I told the story of an emotionally and physically scarred teen, Peter, who finds healing through his relationship with a rescue dog. Although the story was about Peter, I decided to tell it from both the mother’s and dog’s points of view.

In many ways, that story, Waiting for Peter, ‘wrote itself’ as I simply turned to the many journal entries I had penned throughout the years about our lovable mutt 


and all the lessons I had learned from life with Beau, especially lessons about how I should view my Master with the same love and devotion as Beau viewed me.

https://www.amazon.com/Waiting-Peter-Elizabeth-Musser/dp/1506018637/ref=sr_1_1?ie=UTF8&qid=1426864488&sr=8-1&keywords=waiting+for+peter


Keeping a journal is a great way to find inspiration for future stories. 


With Waiting for Peter, some of my journal entries found their way almost verbatim into the novella. Beau helped me through many hard times, and especially empty-nesting. So of course, the mother in Waiting for Peter finds solace during that season of her life too.

When writing The Dwelling Place, part of which takes place in Scotland, I reread all that I had written in my journal years earlier about the bustling, energetic city of Edinburgh and the rolling hills around Sir Walter Scott’s birthplace. As I reread my words, the emotions I felt while traveling through “the bonnie, bonnie banks of Loch Loman” came back in all their beauty.

https://www.amazon.com/Dwelling-Place-Swan-House-Series/dp/0764229265/ref=ntt_at_ep_dpt_3


Most recently, I returned from walking the first few legs of The Way, what’s known in French as Le Chemin de Saint Jacques de Compostelle. It’s a centuries-old pilgrimage that runs through France and Spain, ending in the city of Santiago in northwest Spain.

I hiked about thirty kilometers of hills and valleys all alone, partly as a spiritual journey, and partly as research for a new novel. Even though I was bone-tired after each day's hike, I faithfully recorded my experiences in the evenings. Now I am going back to those journal entries daily as I create scenes in the novel. You can be sure that some will reflect what I actually encountered along The Way.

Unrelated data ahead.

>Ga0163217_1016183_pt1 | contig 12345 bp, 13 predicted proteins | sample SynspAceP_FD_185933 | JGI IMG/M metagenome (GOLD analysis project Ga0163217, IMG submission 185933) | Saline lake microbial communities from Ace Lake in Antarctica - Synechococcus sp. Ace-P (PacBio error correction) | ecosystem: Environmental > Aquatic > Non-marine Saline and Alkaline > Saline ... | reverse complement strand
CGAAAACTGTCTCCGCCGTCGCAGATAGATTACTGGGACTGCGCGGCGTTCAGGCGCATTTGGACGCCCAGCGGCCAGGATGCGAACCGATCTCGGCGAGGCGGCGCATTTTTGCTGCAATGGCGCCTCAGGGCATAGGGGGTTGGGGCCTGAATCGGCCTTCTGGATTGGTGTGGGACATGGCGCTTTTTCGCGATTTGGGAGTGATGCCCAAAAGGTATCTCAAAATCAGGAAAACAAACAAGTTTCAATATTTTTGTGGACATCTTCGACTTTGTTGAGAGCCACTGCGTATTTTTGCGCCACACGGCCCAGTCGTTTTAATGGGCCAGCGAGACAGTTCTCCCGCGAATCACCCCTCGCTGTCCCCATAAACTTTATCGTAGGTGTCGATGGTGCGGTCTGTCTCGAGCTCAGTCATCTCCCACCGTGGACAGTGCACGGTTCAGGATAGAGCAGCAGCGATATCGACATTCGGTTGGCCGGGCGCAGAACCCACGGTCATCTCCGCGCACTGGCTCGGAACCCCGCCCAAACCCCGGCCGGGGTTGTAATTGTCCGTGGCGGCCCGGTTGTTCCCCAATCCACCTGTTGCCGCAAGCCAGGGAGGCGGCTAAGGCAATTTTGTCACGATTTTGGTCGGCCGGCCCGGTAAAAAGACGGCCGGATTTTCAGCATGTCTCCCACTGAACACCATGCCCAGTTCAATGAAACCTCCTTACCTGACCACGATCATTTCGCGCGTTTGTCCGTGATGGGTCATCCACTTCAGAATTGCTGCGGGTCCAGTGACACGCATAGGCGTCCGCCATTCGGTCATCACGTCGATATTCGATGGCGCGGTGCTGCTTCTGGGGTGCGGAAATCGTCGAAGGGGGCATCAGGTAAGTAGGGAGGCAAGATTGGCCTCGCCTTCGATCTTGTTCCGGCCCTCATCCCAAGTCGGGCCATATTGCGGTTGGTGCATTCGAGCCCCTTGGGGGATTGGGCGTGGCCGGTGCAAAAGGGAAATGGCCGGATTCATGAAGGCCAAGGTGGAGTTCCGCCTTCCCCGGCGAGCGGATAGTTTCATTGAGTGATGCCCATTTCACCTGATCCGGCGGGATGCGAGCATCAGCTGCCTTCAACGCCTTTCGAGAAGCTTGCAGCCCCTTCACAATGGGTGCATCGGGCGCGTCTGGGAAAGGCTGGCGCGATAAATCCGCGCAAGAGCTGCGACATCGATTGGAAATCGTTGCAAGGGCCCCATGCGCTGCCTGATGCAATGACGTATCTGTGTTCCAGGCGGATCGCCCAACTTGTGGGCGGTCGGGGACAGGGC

On days like today, my journal helps me jump-start my imagination. 


It is also the place where my soul spills out, a recording of my personal psalms to the Lord with my joys and fears, my frustrations, and the excitement of something in Scripture jumping off the page and into my heart. I journal about life. Events, circumstances, soul talk. It’s all there.

So the next time you need a little nudge of inspiration, turn to your trusty journal. You do keep one, don’t you? 


PS As a bonus to the joys of writing Waiting for Peter, Beau’s photo appeared on the front cover (yep, that’s him above). And when I went to Holland for book signings, we took a hundred of Beau’s paw prints, stamped by Beau (with much difficulty) onto little stickers. Beau 'signed' his story which, by the way, is now available in English, too. I can almost hear his ‘woof’ of approval from where he is frolicking in doggie heaven.

About Elizabeth: 




ELIZABETH MUSSER writes ‘entertainment with a soul’ from her writing chalet—tool shed—outside Lyon, France. For over twenty-five years, Elizabeth and her husband, Paul, have been involved in missions work with One Collective, formerly International Teams. The Mussers have two sons, a daughter-in-law and three grandchildren.


 

Tuesday, November 6, 2018

Bookish Tuesday: Being Too Bookish can be Dangerous


posted by Donna Fletcher Crow